The Age of Shiva: The Washington Post‘s usually thoughtful Michael Dirda turns in an oddly shallow response to The Age of Shiva, the long-awaited follow-up to Manil Suri’s excellent first novel, The Death of Vishnu. And the weird thing is, Dirda knows it. “Given so much that is impressive in The Age of Shiva,” he writes, “why, then, is the novel perplexing? The overall answer will seem completely shallow: The book simply isn’t a page-turner.” The problem, Dirda, thinks, is that the novel, the story of — well, that’s not quite clear, but it seems to follow the life of an ordinary Indian Hindu woman amidst decades of Hindu-Muslim conflict, beginning with the Partition in which at least half a million were killed — offers “precious little fun for the reader.”

Perhaps not. Perhaps the reader ought not be “burdened” with “info dumps” about the Hindu-Muslim conflict. After all, Indian literature is hot right now not because it tells stories of slow, grinding violence and the depressing complexity of political conflicts, but for the same reasons Elizabeth Gilbert’s Eat, Pray, Love, a classic colonialist’s tale of Indian exoticism Holly Berman excoriates below is a bestseller: India is supposed to transcend all that. India is supposed to be timeless.

Dirda, a critic of wide-ranging and eccentric tastes, surely knows better, and Suri may indeed have produced a diatribe instead of a story. If so, it deserves Dirda’s condemnation. But not in these terms. Try to imagine a review of Holocaust novel that complained that the story provided “precious little fun.”


The Banality of Evil: There isn’t much fun in Tony Judt’s essay in the latest New York Review of Books on “The ‘Problem of Evil’ in Postwar Europe.” “Modern secular society has long been uncomfortable with the idea of ‘evil,'” writes Judt. “We prefer more rationalistic and legal definitions of good and bad, right and wrong, crime and punishment. But in recent years the word has crept slowly back into moral and even political discourse. However, now that the concept of “evil” has reentered our public language we don’t know what to do with it. We have become confused.”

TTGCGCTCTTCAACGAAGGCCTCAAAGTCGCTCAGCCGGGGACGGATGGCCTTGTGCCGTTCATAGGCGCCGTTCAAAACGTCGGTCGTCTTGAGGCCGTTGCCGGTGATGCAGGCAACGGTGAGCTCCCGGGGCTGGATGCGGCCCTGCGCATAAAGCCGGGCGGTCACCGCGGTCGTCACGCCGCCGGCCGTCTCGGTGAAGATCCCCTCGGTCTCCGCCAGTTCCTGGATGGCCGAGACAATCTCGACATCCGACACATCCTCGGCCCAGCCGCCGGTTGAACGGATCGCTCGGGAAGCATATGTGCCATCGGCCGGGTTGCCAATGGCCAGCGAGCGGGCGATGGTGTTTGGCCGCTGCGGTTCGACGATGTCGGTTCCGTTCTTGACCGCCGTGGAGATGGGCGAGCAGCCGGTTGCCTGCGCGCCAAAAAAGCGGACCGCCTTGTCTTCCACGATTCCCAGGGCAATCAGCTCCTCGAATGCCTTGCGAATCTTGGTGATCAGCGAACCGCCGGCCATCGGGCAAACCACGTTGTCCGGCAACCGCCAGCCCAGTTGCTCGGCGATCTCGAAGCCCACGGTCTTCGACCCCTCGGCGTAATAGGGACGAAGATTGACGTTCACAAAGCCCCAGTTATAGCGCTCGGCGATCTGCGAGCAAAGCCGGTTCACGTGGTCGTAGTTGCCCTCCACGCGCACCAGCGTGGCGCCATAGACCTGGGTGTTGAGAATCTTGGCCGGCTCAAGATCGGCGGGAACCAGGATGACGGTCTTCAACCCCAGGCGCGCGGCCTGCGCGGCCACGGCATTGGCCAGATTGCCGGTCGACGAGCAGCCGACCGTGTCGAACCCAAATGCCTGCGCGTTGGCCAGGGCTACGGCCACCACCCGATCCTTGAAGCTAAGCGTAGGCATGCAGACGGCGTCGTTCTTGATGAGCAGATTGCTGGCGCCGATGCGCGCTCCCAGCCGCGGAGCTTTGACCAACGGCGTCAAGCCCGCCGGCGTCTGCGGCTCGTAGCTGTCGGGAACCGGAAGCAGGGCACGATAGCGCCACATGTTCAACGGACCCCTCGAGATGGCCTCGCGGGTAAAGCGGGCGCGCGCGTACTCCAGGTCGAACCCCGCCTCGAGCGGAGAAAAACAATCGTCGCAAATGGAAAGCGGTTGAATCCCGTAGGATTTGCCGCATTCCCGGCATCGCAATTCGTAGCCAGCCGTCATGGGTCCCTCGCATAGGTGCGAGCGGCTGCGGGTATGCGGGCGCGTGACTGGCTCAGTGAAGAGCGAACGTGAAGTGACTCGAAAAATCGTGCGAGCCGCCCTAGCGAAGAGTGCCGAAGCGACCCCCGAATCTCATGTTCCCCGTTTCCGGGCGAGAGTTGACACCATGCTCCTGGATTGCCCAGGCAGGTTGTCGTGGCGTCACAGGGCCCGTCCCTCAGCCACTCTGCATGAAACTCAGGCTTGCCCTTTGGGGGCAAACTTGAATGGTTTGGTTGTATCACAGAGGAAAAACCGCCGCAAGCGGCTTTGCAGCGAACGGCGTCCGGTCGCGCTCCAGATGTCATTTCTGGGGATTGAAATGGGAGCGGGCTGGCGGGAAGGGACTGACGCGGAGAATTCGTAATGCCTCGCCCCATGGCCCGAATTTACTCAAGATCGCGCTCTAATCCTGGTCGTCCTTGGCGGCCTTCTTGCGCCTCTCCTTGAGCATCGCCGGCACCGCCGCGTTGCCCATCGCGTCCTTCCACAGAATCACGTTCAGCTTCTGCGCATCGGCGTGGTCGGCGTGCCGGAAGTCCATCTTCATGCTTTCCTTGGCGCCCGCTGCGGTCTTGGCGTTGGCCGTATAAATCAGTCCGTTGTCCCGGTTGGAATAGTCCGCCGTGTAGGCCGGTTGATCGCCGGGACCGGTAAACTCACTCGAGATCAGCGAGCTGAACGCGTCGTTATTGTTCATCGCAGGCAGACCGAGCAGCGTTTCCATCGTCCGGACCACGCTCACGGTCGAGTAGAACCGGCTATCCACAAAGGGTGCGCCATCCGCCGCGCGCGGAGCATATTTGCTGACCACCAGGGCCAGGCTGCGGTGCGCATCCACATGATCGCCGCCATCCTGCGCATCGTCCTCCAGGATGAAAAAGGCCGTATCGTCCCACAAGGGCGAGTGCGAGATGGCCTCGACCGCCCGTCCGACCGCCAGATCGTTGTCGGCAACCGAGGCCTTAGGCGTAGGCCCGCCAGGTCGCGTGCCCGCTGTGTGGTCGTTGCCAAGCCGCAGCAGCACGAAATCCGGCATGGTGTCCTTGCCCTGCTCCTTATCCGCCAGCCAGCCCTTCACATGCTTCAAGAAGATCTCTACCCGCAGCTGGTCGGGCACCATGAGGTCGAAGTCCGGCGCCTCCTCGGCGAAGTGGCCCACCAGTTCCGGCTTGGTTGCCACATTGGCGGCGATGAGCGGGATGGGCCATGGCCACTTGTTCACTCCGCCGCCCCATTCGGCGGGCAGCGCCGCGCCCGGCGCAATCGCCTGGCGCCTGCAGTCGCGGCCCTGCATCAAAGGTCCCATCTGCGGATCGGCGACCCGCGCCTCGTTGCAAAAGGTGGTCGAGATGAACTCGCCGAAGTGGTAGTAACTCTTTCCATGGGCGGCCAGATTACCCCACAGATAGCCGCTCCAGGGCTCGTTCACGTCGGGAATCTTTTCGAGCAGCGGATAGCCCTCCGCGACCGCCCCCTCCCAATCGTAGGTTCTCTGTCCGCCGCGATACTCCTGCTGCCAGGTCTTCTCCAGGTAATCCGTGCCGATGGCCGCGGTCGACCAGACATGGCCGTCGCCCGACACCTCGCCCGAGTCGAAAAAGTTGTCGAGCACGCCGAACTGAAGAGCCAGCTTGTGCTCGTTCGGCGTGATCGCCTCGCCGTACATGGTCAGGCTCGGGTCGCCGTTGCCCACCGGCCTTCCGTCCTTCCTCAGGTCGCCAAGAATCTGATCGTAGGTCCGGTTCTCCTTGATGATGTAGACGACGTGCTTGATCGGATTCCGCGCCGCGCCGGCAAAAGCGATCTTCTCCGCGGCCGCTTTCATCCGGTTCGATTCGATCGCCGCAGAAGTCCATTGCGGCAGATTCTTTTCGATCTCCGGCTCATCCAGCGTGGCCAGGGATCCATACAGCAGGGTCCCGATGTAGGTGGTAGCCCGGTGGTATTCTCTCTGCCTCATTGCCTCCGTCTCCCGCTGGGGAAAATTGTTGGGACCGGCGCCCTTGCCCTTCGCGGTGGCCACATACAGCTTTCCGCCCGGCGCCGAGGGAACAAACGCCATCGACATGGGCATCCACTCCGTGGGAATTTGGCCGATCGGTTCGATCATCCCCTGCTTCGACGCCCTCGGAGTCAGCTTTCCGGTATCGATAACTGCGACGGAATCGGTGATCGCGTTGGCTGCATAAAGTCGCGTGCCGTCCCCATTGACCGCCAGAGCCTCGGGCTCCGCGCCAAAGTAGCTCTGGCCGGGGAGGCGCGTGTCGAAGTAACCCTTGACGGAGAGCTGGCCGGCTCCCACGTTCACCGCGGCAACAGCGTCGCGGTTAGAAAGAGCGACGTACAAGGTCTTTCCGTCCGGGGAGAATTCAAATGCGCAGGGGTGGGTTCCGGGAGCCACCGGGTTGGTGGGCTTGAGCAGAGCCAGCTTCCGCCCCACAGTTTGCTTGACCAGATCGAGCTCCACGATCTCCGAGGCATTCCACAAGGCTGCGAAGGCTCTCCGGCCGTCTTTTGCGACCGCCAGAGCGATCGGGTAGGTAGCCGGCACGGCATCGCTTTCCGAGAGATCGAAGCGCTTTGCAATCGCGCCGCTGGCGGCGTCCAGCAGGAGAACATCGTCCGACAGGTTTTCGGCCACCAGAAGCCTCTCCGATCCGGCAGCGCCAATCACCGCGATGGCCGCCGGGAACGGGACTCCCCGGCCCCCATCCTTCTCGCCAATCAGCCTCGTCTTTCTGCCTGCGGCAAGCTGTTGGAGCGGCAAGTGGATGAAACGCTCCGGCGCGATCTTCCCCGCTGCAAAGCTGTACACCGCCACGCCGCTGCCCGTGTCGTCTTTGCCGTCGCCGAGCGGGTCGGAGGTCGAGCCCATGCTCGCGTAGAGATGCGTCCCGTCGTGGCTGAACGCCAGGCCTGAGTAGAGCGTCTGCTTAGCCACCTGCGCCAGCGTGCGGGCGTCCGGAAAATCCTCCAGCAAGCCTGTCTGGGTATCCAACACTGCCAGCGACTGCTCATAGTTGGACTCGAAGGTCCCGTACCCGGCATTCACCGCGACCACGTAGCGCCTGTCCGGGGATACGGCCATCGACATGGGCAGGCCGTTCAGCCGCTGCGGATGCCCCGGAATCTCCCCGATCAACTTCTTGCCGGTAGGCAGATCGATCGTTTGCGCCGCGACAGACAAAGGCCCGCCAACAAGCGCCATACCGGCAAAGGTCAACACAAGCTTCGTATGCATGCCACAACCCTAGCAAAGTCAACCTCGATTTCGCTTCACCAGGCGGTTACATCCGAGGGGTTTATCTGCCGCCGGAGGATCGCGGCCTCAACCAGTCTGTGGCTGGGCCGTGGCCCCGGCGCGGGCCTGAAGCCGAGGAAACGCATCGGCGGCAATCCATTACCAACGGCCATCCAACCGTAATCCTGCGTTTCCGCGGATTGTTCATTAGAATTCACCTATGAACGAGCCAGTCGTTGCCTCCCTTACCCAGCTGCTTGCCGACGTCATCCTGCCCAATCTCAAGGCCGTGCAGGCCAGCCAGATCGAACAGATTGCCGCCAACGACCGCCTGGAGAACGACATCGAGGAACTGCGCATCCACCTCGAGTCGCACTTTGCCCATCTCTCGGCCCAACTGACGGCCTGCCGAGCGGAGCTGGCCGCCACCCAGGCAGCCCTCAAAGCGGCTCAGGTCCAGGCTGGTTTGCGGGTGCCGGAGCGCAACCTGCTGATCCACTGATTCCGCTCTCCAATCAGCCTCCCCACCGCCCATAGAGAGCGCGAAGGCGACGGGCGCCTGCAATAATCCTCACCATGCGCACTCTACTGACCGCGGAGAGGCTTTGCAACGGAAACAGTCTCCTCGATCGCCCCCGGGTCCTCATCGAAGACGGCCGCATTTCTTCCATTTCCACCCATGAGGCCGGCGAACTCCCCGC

Judt is the author of Postwar, an extremely useful synthetic history of Europe since World War II that for all its insight and narrative drive tends to sleight religion. That may be why he doesn’t realize that many of the arguments about how official memory of the Holocaust can obscure the “problem of evil” that he lays out in this essay with admirable clarity have been made before in Peter Novick’s The Holocaust in American Life. What Judt contributes is a European contextualization for the “banalization” of the Holocaust narrative. It’s nimble history, a persuasive analysis for what was first the neglect of Holocaust history and what has since become a dangerous obsession, making this essay a useful counterpart to the news reports about Sarkozy’s new Holocaust curriculum for French 5th graders.